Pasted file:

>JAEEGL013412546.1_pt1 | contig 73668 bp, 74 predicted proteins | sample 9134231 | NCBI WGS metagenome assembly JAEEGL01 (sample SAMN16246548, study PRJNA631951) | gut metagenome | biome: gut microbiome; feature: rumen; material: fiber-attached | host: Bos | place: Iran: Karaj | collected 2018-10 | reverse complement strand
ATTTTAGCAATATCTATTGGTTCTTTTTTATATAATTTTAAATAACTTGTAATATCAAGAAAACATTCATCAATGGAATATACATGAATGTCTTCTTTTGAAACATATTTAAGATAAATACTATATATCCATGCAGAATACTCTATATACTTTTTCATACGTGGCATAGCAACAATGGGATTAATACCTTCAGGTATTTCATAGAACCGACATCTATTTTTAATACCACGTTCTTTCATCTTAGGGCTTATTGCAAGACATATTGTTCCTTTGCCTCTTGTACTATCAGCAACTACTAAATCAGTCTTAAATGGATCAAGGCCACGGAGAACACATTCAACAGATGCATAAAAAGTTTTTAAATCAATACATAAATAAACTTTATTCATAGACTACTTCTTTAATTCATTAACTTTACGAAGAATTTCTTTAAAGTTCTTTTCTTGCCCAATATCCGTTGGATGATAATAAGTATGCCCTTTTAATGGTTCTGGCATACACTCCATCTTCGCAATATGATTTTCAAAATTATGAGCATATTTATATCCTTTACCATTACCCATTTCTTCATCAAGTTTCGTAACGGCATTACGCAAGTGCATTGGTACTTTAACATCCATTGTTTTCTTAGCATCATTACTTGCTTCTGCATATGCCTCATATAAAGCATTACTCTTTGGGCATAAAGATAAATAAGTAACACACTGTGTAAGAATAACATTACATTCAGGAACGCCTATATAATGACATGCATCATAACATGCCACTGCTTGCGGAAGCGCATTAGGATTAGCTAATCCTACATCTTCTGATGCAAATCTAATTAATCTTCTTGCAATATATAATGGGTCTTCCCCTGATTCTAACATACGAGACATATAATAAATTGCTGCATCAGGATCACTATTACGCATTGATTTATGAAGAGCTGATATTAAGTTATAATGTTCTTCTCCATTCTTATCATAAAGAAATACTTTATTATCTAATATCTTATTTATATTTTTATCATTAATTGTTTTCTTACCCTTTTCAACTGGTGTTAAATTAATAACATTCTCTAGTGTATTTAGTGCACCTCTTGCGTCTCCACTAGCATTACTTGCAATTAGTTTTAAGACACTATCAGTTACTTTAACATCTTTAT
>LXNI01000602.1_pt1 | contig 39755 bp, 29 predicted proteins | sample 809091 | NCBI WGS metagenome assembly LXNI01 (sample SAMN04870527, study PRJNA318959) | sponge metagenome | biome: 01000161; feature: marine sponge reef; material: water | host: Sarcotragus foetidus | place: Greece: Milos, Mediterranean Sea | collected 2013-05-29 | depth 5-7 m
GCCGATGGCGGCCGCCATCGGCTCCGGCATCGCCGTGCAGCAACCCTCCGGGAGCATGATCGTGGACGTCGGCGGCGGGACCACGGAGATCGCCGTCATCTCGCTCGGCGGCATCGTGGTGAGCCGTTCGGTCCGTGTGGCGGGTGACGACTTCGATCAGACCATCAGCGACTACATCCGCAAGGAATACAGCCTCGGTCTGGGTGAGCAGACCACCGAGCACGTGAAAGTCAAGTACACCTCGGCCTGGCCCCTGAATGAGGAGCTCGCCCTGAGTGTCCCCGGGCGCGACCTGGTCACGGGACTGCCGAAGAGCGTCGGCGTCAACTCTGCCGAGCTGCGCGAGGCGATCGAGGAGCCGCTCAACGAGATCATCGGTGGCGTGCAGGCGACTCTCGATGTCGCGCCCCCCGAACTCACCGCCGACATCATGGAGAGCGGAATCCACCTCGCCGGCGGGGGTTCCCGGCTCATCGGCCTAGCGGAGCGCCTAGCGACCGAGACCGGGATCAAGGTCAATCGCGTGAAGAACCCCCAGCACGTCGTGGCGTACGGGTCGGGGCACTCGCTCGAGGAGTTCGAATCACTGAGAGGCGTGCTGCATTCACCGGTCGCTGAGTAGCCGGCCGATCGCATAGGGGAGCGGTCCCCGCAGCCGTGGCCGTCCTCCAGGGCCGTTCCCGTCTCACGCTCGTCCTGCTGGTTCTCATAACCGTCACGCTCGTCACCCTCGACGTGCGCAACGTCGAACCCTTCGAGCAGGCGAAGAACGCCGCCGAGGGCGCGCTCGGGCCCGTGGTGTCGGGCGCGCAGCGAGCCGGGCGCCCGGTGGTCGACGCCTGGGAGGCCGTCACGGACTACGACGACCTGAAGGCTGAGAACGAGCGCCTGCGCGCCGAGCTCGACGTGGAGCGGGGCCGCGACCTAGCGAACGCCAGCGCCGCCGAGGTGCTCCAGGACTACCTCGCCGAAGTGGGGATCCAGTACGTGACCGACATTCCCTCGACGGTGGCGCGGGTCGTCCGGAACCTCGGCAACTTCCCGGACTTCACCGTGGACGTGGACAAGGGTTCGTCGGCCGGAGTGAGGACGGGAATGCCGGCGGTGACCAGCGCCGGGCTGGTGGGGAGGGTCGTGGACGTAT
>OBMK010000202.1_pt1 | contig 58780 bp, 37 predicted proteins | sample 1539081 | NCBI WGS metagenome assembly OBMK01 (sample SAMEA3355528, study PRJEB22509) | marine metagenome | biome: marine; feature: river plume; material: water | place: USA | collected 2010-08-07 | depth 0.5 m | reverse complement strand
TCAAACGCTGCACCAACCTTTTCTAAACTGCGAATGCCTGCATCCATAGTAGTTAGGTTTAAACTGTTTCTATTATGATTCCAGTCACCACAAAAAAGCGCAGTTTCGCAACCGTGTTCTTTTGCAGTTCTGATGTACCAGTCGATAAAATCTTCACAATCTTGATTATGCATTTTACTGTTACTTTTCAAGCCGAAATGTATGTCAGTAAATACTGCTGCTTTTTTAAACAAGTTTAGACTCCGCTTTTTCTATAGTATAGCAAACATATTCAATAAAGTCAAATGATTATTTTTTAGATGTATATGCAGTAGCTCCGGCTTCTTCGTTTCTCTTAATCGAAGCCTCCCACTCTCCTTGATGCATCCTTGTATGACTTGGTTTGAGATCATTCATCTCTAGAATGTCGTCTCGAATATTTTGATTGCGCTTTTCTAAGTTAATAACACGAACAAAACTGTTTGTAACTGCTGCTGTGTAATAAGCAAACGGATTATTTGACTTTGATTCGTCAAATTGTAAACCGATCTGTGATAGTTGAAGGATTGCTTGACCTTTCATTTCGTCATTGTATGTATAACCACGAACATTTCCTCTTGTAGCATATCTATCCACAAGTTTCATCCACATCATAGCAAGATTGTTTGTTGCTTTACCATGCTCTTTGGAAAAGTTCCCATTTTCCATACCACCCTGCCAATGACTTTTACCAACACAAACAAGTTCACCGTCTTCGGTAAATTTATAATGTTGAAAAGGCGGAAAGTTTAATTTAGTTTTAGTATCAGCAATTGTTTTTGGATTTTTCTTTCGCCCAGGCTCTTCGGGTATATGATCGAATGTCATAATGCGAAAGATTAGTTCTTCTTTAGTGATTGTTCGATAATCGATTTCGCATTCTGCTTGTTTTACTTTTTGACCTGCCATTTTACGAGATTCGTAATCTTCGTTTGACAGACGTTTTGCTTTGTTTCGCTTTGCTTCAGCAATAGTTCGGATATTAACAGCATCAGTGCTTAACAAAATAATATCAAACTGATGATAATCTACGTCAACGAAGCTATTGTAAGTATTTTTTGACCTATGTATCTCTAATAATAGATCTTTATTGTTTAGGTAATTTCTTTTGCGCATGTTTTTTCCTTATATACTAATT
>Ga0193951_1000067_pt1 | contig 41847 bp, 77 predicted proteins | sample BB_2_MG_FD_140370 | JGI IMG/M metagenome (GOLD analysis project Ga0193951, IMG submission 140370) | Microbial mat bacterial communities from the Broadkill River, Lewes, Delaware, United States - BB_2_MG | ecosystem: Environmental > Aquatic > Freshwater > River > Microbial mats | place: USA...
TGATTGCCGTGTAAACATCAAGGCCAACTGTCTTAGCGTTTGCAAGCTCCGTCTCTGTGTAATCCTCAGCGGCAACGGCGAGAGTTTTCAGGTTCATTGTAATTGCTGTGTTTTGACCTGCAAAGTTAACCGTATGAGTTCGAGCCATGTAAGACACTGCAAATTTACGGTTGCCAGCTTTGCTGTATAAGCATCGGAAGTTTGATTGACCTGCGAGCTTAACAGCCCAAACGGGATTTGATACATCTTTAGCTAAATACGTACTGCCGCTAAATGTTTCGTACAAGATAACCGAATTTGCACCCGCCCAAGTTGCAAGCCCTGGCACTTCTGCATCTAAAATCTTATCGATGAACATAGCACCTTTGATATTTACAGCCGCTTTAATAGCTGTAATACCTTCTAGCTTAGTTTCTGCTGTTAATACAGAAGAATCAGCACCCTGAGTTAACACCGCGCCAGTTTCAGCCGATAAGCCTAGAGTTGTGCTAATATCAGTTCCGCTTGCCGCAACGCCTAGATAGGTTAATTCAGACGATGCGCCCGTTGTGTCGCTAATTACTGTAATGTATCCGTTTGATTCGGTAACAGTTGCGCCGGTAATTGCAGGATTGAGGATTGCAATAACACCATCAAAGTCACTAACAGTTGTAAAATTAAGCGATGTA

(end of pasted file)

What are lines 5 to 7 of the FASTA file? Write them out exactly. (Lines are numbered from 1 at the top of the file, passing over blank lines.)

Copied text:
>OBMK010000202.1_pt1 | contig 58780 bp, 37 predicted proteins | sample 1539081 | NCBI WGS metagenome assembly OBMK01 (sample SAMEA3355528, study PRJEB22509) | marine metagenome | biome: marine; feature: river plume; material: water | place: USA | collected 2010-08-07 | depth 0.5 m | reverse complement strand
TCAAACGCTGCACCAACCTTTTCTAAACTGCGAATGCCTGCATCCATAGTAGTTAGGTTTAAACTGTTTCTATTATGATTCCAGTCACCACAAAAAAGCGCAGTTTCGCAACCGTGTTCTTTTGCAGTTCTGATGTACCAGTCGATAAAATCTTCACAATCTTGATTATGCATTTTACTGTTACTTTTCAAGCCGAAATGTATGTCAGTAAATACTGCTGCTTTTTTAAACAAGTTTAGACTCCGCTTTTTCTATAGTATAGCAAACATATTCAATAAAGTCAAATGATTATTTTTTAGATGTATATGCAGTAGCTCCGGCTTCTTCGTTTCTCTTAATCGAAGCCTCCCACTCTCCTTGATGCATCCTTGTATGACTTGGTTTGAGATCATTCATCTCTAGAATGTCGTCTCGAATATTTTGATTGCGCTTTTCTAAGTTAATAACACGAACAAAACTGTTTGTAACTGCTGCTGTGTAATAAGCAAACGGATTATTTGACTTTGATTCGTCAAATTGTAAACCGATCTGTGATAGTTGAAGGATTGCTTGACCTTTCATTTCGTCATTGTATGTATAACCACGAACATTTCCTCTTGTAGCATATCTATCCACAAGTTTCATCCACATCATAGCAAGATTGTTTGTTGCTTTACCATGCTCTTTGGAAAAGTTCCCATTTTCCATACCACCCTGCCAATGACTTTTACCAACACAAACAAGTTCACCGTCTTCGGTAAATTTATAATGTTGAAAAGGCGGAAAGTTTAATTTAGTTTTAGTATCAGCAATTGTTTTTGGATTTTTCTTTCGCCCAGGCTCTTCGGGTATATGATCGAATGTCATAATGCGAAAGATTAGTTCTTCTTTAGTGATTGTTCGATAATCGATTTCGCATTCTGCTTGTTTTACTTTTTGACCTGCCATTTTACGAGATTCGTAATCTTCGTTTGACAGACGTTTTGCTTTGTTTCGCTTTGCTTCAGCAATAGTTCGGATATTAACAGCATCAGTGCTTAACAAAATAATATCAAACTGATGATAATCTACGTCAACGAAGCTATTGTAAGTATTTTTTGACCTATGTATCTCTAATAATAGATCTTTATTGTTTAGGTAATTTCTTTTGCGCATGTTTTTTCCTTATATACTAATT
>Ga0193951_1000067_pt1 | contig 41847 bp, 77 predicted proteins | sample BB_2_MG_FD_140370 | JGI IMG/M metagenome (GOLD analysis project Ga0193951, IMG submission 140370) | Microbial mat bacterial communities from the Broadkill River, Lewes, Delaware, United States - BB_2_MG | ecosystem: Environmental > Aquatic > Freshwater > River > Microbial mats | place: USA...